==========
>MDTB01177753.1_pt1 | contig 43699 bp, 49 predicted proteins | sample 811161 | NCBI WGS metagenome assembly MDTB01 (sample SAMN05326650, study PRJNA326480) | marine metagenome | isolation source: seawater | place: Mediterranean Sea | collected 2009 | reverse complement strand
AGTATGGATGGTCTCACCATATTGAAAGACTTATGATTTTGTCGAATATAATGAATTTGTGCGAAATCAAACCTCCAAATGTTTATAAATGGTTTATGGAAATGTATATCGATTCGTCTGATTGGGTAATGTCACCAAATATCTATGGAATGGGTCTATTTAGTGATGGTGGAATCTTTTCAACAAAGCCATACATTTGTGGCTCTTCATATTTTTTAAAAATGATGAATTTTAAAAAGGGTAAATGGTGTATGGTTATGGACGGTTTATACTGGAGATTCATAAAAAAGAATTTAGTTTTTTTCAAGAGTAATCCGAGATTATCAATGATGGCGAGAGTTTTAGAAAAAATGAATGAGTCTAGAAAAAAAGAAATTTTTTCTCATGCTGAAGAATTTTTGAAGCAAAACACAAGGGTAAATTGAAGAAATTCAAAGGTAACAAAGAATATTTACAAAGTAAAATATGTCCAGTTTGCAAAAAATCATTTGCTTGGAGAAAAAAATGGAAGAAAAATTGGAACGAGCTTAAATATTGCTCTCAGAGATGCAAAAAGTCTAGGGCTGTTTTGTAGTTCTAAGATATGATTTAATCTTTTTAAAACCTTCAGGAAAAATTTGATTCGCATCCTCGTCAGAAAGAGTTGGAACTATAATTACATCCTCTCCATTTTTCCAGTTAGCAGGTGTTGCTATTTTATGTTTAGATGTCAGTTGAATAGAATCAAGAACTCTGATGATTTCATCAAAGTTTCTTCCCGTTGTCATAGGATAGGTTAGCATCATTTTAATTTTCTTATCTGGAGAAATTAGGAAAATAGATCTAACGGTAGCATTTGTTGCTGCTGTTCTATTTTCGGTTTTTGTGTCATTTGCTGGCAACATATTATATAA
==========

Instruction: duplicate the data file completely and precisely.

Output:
>MDTB01177753.1_pt1 | contig 43699 bp, 49 predicted proteins | sample 811161 | NCBI WGS metagenome assembly MDTB01 (sample SAMN05326650, study PRJNA326480) | marine metagenome | isolation source: seawater | place: Mediterranean Sea | collected 2009 | reverse complement strand
AGTATGGATGGTCTCACCATATTGAAAGACTTATGATTTTGTCGAATATAATGAATTTGTGCGAAATCAAACCTCCAAATGTTTATAAATGGTTTATGGAAATGTATATCGATTCGTCTGATTGGGTAATGTCACCAAATATCTATGGAATGGGTCTATTTAGTGATGGTGGAATCTTTTCAACAAAGCCATACATTTGTGGCTCTTCATATTTTTTAAAAATGATGAATTTTAAAAAGGGTAAATGGTGTATGGTTATGGACGGTTTATACTGGAGATTCATAAAAAAGAATTTAGTTTTTTTCAAGAGTAATCCGAGATTATCAATGATGGCGAGAGTTTTAGAAAAAATGAATGAGTCTAGAAAAAAAGAAATTTTTTCTCATGCTGAAGAATTTTTGAAGCAAAACACAAGGGTAAATTGAAGAAATTCAAAGGTAACAAAGAATATTTACAAAGTAAAATATGTCCAGTTTGCAAAAAATCATTTGCTTGGAGAAAAAAATGGAAGAAAAATTGGAACGAGCTTAAATATTGCTCTCAGAGATGCAAAAAGTCTAGGGCTGTTTTGTAGTTCTAAGATATGATTTAATCTTTTTAAAACCTTCAGGAAAAATTTGATTCGCATCCTCGTCAGAAAGAGTTGGAACTATAATTACATCCTCTCCATTTTTCCAGTTAGCAGGTGTTGCTATTTTATGTTTAGATGTCAGTTGAATAGAATCAAGAACTCTGATGATTTCATCAAAGTTTCTTCCCGTTGTCATAGGATAGGTTAGCATCATTTTAATTTTCTTATCTGGAGAAATTAGGAAAATAGATCTAACGGTAGCATTTGTTGCTGCTGTTCTATTTTCGGTTTTTGTGTCATTTGCTGGCAACATATTATATAA